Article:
Mars has plenty of quakes caused by its own seismic activity, but without a thick atmosphere to protect it like Earth, astronomers also expect meteors to hit the surface and cause additional waves. The first of the newly detected impacts, known as S1000a, happened in September 2021, and created a cluster of craters in an area of rocky, craggy terrain to the North of Mars known as Tempe Terra. The second impact, called S1094b, hit in December 2021, and was much closer to InSight. It impacted a flat, dusty region on Amazonis Planitia, and formed a larger crater 150 meters in diameter—a distance comparable to the height of the Washington Monument. This created an approximately magnitude 4 quake, which is fairly small by Earth’s standards, but large for our less tectonically active neighbor.
Both of these detections were true displays of teamwork between the various missions. For S1000a, InSight noticed the seismic signatures, and scientists used that to direct MRO’s search to image the crater. For S1094b, on the other hand, the MRO team independently noticed the freshly formed crater, and collaborated with InSight researchers to confirm that the two spacecraft’s seismic signatures were, in fact, from the same event. The impact was large enough that it could even be seen in MRO’s daily weather camera, MARCI, allowing its team to pinpoint the timing of the impact to within a day. From these visuals, they estimated that the meteor that struck Mars was around 5 to 12 meters across, somewhere between the length of a giraffe and a telephone pole.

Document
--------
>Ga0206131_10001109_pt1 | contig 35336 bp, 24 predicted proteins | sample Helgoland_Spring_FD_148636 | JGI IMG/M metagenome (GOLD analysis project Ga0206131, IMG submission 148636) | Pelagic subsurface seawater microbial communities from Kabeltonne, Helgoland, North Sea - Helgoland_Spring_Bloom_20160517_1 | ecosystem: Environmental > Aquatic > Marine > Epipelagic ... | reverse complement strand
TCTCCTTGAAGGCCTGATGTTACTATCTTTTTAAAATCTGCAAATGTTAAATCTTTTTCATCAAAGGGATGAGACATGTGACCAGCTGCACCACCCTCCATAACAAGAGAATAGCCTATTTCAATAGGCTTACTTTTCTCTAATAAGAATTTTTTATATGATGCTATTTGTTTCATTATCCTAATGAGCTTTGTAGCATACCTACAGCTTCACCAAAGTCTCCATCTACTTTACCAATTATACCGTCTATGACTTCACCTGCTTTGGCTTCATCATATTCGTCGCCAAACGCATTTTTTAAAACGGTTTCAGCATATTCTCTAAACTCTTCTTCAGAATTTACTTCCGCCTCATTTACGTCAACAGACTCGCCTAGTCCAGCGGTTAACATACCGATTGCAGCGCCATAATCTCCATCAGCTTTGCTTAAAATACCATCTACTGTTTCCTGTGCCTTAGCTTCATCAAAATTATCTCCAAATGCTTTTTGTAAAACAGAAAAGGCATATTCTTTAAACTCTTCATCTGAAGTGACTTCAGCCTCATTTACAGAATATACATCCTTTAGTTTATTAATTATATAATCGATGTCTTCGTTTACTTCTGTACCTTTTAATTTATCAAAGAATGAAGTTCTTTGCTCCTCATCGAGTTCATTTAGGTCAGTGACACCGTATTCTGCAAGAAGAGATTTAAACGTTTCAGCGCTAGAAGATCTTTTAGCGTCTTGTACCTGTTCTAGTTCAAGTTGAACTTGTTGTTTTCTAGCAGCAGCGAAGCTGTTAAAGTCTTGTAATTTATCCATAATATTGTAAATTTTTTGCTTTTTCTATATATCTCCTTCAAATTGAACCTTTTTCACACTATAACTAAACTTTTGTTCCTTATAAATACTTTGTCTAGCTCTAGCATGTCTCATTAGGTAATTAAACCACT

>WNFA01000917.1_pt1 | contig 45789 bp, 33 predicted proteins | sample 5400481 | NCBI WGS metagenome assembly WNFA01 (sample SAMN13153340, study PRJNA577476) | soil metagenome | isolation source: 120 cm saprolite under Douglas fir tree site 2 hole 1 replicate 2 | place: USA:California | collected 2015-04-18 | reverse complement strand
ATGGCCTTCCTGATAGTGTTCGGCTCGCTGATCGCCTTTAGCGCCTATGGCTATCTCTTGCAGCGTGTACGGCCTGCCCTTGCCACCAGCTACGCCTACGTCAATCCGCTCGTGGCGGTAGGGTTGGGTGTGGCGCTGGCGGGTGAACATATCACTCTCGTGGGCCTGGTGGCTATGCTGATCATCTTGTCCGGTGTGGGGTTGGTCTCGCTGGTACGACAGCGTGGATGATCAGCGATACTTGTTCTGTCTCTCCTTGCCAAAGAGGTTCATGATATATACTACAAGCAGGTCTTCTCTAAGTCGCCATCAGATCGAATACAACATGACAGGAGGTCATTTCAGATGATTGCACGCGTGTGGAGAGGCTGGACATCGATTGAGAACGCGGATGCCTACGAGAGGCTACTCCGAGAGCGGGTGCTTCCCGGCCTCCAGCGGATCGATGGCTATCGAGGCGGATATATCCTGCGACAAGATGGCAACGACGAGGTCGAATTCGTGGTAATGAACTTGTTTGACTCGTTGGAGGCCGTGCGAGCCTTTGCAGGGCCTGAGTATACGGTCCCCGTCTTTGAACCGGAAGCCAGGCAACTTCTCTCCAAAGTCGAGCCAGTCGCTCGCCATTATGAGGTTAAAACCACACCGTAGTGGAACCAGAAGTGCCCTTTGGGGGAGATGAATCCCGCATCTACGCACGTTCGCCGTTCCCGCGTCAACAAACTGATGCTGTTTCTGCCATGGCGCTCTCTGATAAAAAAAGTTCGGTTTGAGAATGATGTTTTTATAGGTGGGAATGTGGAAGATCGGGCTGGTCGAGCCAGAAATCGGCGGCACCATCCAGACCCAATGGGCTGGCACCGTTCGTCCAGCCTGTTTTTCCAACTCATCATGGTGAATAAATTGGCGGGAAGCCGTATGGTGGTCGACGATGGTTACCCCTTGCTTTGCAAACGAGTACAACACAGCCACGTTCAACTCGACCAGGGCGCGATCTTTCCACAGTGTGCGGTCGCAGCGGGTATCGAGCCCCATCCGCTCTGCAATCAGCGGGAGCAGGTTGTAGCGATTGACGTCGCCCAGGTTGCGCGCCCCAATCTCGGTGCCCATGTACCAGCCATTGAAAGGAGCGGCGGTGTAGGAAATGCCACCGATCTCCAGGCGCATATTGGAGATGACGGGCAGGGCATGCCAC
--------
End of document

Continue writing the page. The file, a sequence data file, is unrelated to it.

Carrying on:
[Related: Meteoroids make little ‘bloop’ noises when crashing into Mars]
When quakes happen on a rocky planet, the waves bounce around in different ways depending on the materials they encounter. So far, all the quakes observed by InSight have been characterized as body waves that travel deep within the planet’s mantle. Any major event—volcanoes, earthquakes, landslides, etc.—sends both body waves and shallower surface waves rippling through a planet. This left astronomers wondering about Mars’ crust.